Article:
Wright State University returns to sophisticated fare with a beautifully executed regional premiere of Lillian Groag’s semi-autobiographical, thought-provoking Argentinean drama “The Magic Fire.”
Commissioned and originally produced in 1997 by the Oregon Shakespeare Festival, the engrossing, highbrow “Magic Fire” concerns a close-knit family of European immigrants living in Buenos Aires circa 1952 during the divisive Juan Peron regime. As chaos consumes the streets with ever-present military force, the argumentative, opinionated, opera-adoring Bergs are reticent to join the fray, opting instead to safeguard themselves within their own private world of culture and music they hope cannot be vanquished. The symbolism of their behavior and the play’s title astutely mirrors the final act of Richard Wagner’s opera “Die Walküre,” specifically Wotan’s decision to encircle his sleeping daughter Brünnhilde with an artificial wall of fire that only the bravest of men can penetrate. However, when the brother of the family’s housekeeper seeks shelter in their home, it becomes impossible to ignore the political turmoil swirling in their midst.
Groag’s poetic, female-driven look at differing generations and changing times is simultaneously endearing and confusing in its scope. Her decision to conceive the material as a nearly three-hour memory play lends itself to numerous moments of heartfelt earnestness and subtle grandeur, but the key reason why narrator/protagonist Lise (Layan Elwazani) looks back on her life is muddled. In Tennessee Williams’ “The Glass Menagerie,” one of the greatest memory plays, disillusioned Tom is kicked out of his home by his domineering mother only to be haunted by the memory of his fragile sister, prompting him to reflect. Here, it is a mystery why Lise so emphatically desires nostalgia. Nonetheless, despite conceptual flaws including an abundance of overlapping arcs, director Lee Merill supplies elegant stage pictures bolstered by her innate grasp of classical music and superbly evocative assistance from lighting designer Samantha Jelinek.
The aforementioned Elwazani is an emotionally strong focal point seamlessly weaving in and out of the flashbacks shaped around the events of Lise’s seventh birthday. She also establishes a gentle kinship with the adorably precocious Ally Miller, who portrays young Lise with tenderness and feistiness. As Otto Berg, Lise’s father who fled Nazi-occupied Austria, Mathys Herbert excellently grasps the character’s pivotal choices and deep affection for opera. DeLee Cooper (who also choreographs) is a genial presence as Amalia, Otto’s dutiful wife. Mimi Klipstine completely satisfies as diva Elena Guarneri, Amalia’s actress-sister out of work because she refuses to support Peron. Tommy DiMassimo vigorously inhabits Gianni “Juan” Guarneri, Amalia’s passionate father. Kristina Hopkins is perfectly tipsy as Paula Guarneri, Amalia’s aunt. The terrifically expressive Alyssa Brembeck charms as 98-year-old Mussolini-hating matriarch Maddalena Guarneri, who arrived in Argentina with her husband in 1890. The handsome Stephen Kell is fittingly authoritative and enigmatic as General Henri Fontannes, a Peron loyalist and neighbor of the Bergs specifically drawn to young Lise. Logan Torbet is firm and fiery as newspaper publisher Alberto Barcos, who despises Peron and therefore loathes Henri. Jasmine Easler brings quiet dignity and a no-nonsense sensibility to her role as housekeeper Rosa Arrua. Diana Frankhauser (Clara Stepaneck), Julia Gomez (Leila) and Julian Rojas (Santa Arrua) are noteworthy. Taylor Hinkle portrays young Lise at certain performances. Merrill’s first-rate artistic team includes costumer David J. Castellano, scenic designer Lydia Watson (filling the revolving stage with trunks and crates suggesting a family on the move), sound designer James Dunlap, and dialect coach Deborah Thomas.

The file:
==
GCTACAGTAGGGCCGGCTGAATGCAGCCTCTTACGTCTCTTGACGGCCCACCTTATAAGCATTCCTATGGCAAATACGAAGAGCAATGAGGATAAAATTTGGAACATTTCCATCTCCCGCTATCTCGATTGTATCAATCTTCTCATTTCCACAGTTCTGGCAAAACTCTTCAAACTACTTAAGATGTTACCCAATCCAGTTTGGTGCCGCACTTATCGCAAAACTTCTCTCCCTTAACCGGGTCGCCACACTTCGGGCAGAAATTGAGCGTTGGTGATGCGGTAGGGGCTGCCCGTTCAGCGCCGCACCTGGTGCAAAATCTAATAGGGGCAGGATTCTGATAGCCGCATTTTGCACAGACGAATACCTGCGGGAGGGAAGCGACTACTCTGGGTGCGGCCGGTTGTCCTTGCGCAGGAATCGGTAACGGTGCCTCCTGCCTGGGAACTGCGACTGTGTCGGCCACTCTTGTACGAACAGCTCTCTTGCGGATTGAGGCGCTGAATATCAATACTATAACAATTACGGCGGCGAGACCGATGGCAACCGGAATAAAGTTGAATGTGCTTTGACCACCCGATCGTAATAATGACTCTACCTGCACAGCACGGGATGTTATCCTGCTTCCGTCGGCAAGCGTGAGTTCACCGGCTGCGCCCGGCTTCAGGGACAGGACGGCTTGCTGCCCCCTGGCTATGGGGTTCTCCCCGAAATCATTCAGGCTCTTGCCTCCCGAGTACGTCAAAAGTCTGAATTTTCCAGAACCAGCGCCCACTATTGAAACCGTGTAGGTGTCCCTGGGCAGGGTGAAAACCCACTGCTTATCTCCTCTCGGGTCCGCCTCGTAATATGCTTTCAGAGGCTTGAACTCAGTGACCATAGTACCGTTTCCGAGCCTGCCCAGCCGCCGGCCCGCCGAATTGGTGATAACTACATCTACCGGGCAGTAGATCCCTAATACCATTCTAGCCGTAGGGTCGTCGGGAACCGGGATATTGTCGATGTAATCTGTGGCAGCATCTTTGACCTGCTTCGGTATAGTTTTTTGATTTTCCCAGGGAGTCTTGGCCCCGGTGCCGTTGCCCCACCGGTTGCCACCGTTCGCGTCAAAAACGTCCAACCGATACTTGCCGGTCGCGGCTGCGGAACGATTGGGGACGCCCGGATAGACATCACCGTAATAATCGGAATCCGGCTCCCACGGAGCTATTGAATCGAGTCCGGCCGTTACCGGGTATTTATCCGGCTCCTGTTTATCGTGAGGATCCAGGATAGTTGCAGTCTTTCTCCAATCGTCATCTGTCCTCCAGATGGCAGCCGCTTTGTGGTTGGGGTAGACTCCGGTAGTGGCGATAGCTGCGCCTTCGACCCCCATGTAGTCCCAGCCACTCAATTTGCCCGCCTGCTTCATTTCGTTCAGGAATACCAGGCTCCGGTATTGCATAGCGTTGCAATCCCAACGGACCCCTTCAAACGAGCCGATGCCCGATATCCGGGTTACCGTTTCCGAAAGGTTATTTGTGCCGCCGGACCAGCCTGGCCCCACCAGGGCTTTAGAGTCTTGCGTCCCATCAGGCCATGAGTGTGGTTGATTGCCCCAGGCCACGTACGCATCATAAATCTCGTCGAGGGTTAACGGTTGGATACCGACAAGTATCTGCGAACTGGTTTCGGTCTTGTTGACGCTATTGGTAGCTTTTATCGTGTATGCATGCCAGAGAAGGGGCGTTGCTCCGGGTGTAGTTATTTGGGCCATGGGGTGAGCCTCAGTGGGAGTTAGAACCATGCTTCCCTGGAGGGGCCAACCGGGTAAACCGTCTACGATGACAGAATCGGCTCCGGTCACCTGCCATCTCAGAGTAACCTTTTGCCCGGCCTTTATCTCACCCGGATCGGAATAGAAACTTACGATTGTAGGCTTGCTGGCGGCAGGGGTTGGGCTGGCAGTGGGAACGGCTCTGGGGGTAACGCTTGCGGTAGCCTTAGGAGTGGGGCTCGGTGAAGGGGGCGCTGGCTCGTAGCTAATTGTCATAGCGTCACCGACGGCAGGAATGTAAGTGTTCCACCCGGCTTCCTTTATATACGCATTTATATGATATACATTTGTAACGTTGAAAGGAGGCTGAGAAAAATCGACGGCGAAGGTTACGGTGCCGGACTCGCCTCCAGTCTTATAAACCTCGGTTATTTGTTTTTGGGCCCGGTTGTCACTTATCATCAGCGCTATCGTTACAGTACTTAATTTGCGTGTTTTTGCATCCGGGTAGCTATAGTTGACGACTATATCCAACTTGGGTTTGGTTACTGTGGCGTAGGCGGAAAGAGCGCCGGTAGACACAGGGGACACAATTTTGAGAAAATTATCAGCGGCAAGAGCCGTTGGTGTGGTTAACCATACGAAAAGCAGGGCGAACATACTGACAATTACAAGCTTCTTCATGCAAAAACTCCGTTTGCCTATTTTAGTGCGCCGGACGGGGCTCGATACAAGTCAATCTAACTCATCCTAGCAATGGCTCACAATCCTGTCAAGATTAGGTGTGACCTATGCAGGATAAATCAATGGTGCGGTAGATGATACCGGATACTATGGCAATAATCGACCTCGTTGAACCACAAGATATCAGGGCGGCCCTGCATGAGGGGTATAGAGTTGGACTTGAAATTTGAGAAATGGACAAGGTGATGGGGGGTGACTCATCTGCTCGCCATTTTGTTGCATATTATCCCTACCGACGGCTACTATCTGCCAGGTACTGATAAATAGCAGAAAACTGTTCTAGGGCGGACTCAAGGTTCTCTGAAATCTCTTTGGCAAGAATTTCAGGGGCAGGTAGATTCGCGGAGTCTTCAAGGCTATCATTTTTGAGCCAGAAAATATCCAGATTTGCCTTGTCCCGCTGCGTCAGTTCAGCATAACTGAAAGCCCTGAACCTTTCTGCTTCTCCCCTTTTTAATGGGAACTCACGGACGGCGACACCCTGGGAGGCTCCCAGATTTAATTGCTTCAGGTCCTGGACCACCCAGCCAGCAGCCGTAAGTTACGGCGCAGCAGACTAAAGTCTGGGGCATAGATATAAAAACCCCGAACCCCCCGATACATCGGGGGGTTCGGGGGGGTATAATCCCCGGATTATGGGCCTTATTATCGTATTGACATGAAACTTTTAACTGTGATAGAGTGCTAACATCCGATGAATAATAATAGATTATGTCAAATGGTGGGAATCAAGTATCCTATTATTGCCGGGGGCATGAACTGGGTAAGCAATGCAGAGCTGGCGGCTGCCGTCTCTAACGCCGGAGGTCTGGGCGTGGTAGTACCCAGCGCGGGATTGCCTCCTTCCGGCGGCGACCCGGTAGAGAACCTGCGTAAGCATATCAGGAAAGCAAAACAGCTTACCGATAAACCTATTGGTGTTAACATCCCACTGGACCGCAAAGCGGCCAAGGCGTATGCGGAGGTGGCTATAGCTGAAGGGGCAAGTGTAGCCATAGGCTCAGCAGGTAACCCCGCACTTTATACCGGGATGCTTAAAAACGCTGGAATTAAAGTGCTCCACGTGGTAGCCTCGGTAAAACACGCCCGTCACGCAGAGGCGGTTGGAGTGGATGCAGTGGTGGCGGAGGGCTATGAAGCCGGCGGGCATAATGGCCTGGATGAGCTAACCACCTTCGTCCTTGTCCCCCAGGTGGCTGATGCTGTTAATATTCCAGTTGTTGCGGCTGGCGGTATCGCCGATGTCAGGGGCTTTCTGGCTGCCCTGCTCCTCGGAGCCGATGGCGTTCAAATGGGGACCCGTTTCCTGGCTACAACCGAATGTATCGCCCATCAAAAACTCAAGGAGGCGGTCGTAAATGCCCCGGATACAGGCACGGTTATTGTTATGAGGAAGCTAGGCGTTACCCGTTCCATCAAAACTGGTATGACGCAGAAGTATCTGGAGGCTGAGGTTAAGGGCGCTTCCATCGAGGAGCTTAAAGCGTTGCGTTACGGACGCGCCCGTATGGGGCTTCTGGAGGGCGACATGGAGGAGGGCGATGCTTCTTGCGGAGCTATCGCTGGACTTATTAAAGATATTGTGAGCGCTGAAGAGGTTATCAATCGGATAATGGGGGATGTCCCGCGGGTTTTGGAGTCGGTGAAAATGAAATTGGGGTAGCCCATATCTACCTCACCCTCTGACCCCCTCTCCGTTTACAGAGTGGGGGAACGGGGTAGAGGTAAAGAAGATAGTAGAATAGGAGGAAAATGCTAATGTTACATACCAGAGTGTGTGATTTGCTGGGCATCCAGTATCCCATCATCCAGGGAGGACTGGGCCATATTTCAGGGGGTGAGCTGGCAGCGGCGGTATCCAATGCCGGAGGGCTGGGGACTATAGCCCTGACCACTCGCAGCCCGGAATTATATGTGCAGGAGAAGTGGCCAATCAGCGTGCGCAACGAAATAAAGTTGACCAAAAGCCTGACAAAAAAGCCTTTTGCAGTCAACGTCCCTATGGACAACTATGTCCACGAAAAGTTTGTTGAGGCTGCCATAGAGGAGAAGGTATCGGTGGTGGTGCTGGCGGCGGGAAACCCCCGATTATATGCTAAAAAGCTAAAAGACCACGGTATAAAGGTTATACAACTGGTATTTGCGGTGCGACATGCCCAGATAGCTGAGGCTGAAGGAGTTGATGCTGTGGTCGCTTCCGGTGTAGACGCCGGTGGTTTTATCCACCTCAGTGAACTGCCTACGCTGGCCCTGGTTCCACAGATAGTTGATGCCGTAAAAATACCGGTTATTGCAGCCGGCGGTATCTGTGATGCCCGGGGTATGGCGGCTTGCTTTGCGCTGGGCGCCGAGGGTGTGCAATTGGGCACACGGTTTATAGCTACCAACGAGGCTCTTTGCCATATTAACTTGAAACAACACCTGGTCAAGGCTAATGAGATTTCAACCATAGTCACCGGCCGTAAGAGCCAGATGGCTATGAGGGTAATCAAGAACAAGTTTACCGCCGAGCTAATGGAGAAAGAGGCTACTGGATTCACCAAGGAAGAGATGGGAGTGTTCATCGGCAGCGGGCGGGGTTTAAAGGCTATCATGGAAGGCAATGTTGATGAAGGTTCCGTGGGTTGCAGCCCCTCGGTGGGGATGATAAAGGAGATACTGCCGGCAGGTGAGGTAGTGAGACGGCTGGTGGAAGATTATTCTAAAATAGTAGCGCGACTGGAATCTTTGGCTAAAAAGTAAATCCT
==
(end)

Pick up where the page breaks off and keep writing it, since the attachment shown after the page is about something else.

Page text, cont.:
In related news, WSU’s 40th anniversary 2014-15 season will consist of “Fences” (Sept. 18-28, co-directed by W. Stuart McDowell and Sheila Ramsey), “Hot Mikado” (Oct. 23-Nov. 9, directed by Greg Hellems with choreography by Teressa Wylie McWilliams), “Romeo and Juliet” (Nov. 14-23, directed by Sandra Crews in the Herbst Theatre) “Pride and Prejudice” (Jan. 29-Feb. 8, directed by Marya Spring Cordes), the musical “Peter Pan” (Mar. 19-Apr. 5, directed by Joe Deer and starring Bruce Cromer as Captain Hook), and the local premiere of “Sondheim on Sondheim” (Apr. 17-26, directed by Jamie Cordes in the Herbst Theatre).
“The Magic Fire” continues through Feb. 9 in the Festival Playhouse of the Creative Arts Center at Wright State University, 3640 Col. Glenn Hwy., Fairborn. Performances are Feb. 5 and 6 at 7 p.m., Feb. 7 and 8 at 8 p.m., and Feb. 8 and 9 at 2 p.m. Act One: 1 hour and 50 minutes; Act Two: 45 minutes. Tickets are $22 for adults and $20 seniors and students. For tickets or more information, call the WSU box office at (937) 775-2500.
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